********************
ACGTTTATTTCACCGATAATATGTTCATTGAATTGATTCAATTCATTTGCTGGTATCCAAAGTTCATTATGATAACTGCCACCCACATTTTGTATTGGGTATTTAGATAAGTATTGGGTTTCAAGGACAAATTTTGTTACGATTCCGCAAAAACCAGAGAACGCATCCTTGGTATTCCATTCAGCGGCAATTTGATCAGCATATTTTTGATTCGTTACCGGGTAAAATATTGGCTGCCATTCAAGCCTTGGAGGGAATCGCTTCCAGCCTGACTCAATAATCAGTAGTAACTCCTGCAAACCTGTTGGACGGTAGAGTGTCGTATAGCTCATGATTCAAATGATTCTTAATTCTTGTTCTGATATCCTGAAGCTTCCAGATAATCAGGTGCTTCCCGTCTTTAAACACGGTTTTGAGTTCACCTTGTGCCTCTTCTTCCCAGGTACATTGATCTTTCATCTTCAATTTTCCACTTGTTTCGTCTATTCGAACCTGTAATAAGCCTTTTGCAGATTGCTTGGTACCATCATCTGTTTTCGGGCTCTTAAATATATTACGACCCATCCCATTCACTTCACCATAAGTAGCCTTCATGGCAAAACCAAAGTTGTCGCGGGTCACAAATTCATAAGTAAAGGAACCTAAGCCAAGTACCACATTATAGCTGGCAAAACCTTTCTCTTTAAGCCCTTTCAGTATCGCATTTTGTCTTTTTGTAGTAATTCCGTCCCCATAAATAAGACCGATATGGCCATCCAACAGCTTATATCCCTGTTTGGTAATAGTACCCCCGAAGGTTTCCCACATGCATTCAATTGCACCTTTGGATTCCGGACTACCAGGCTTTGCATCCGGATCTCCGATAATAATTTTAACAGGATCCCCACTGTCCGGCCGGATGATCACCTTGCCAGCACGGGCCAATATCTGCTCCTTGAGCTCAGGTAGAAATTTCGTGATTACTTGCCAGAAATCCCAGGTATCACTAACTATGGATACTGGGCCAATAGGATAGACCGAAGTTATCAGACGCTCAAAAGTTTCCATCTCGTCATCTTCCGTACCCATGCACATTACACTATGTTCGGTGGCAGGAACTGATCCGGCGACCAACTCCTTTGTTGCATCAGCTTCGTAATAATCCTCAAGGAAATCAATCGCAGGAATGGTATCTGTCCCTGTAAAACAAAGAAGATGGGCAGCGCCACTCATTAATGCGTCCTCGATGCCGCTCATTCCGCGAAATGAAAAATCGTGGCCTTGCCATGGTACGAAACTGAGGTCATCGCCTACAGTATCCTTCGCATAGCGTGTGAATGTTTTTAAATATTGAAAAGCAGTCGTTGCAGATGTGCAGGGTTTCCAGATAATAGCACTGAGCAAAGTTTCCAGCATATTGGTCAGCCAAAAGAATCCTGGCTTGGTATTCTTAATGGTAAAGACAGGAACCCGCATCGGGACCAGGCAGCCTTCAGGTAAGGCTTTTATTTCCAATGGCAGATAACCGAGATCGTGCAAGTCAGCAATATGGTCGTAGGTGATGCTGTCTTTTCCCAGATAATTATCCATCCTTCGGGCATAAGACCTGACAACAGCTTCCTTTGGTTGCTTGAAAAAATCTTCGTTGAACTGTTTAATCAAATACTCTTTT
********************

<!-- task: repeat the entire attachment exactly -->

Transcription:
ACGTTTATTTCACCGATAATATGTTCATTGAATTGATTCAATTCATTTGCTGGTATCCAAAGTTCATTATGATAACTGCCACCCACATTTTGTATTGGGTATTTAGATAAGTATTGGGTTTCAAGGACAAATTTTGTTACGATTCCGCAAAAACCAGAGAACGCATCCTTGGTATTCCATTCAGCGGCAATTTGATCAGCATATTTTTGATTCGTTACCGGGTAAAATATTGGCTGCCATTCAAGCCTTGGAGGGAATCGCTTCCAGCCTGACTCAATAATCAGTAGTAACTCCTGCAAACCTGTTGGACGGTAGAGTGTCGTATAGCTCATGATTCAAATGATTCTTAATTCTTGTTCTGATATCCTGAAGCTTCCAGATAATCAGGTGCTTCCCGTCTTTAAACACGGTTTTGAGTTCACCTTGTGCCTCTTCTTCCCAGGTACATTGATCTTTCATCTTCAATTTTCCACTTGTTTCGTCTATTCGAACCTGTAATAAGCCTTTTGCAGATTGCTTGGTACCATCATCTGTTTTCGGGCTCTTAAATATATTACGACCCATCCCATTCACTTCACCATAAGTAGCCTTCATGGCAAAACCAAAGTTGTCGCGGGTCACAAATTCATAAGTAAAGGAACCTAAGCCAAGTACCACATTATAGCTGGCAAAACCTTTCTCTTTAAGCCCTTTCAGTATCGCATTTTGTCTTTTTGTAGTAATTCCGTCCCCATAAATAAGACCGATATGGCCATCCAACAGCTTATATCCCTGTTTGGTAATAGTACCCCCGAAGGTTTCCCACATGCATTCAATTGCACCTTTGGATTCCGGACTACCAGGCTTTGCATCCGGATCTCCGATAATAATTTTAACAGGATCCCCACTGTCCGGCCGGATGATCACCTTGCCAGCACGGGCCAATATCTGCTCCTTGAGCTCAGGTAGAAATTTCGTGATTACTTGCCAGAAATCCCAGGTATCACTAACTATGGATACTGGGCCAATAGGATAGACCGAAGTTATCAGACGCTCAAAAGTTTCCATCTCGTCATCTTCCGTACCCATGCACATTACACTATGTTCGGTGGCAGGAACTGATCCGGCGACCAACTCCTTTGTTGCATCAGCTTCGTAATAATCCTCAAGGAAATCAATCGCAGGAATGGTATCTGTCCCTGTAAAACAAAGAAGATGGGCAGCGCCACTCATTAATGCGTCCTCGATGCCGCTCATTCCGCGAAATGAAAAATCGTGGCCTTGCCATGGTACGAAACTGAGGTCATCGCCTACAGTATCCTTCGCATAGCGTGTGAATGTTTTTAAATATTGAAAAGCAGTCGTTGCAGATGTGCAGGGTTTCCAGATAATAGCACTGAGCAAAGTTTCCAGCATATTGGTCAGCCAAAAGAATCCTGGCTTGGTATTCTTAATGGTAAAGACAGGAACCCGCATCGGGACCAGGCAGCCTTCAGGTAAGGCTTTTATTTCCAATGGCAGATAACCGAGATCGTGCAAGTCAGCAATATGGTCGTAGGTGATGCTGTCTTTTCCCAGATAATTATCCATCCTTCGGGCATAAGACCTGACAACAGCTTCCTTTGGTTGCTTGAAAAAATCTTCGTTGAACTGTTTAATCAAATACTCTTTT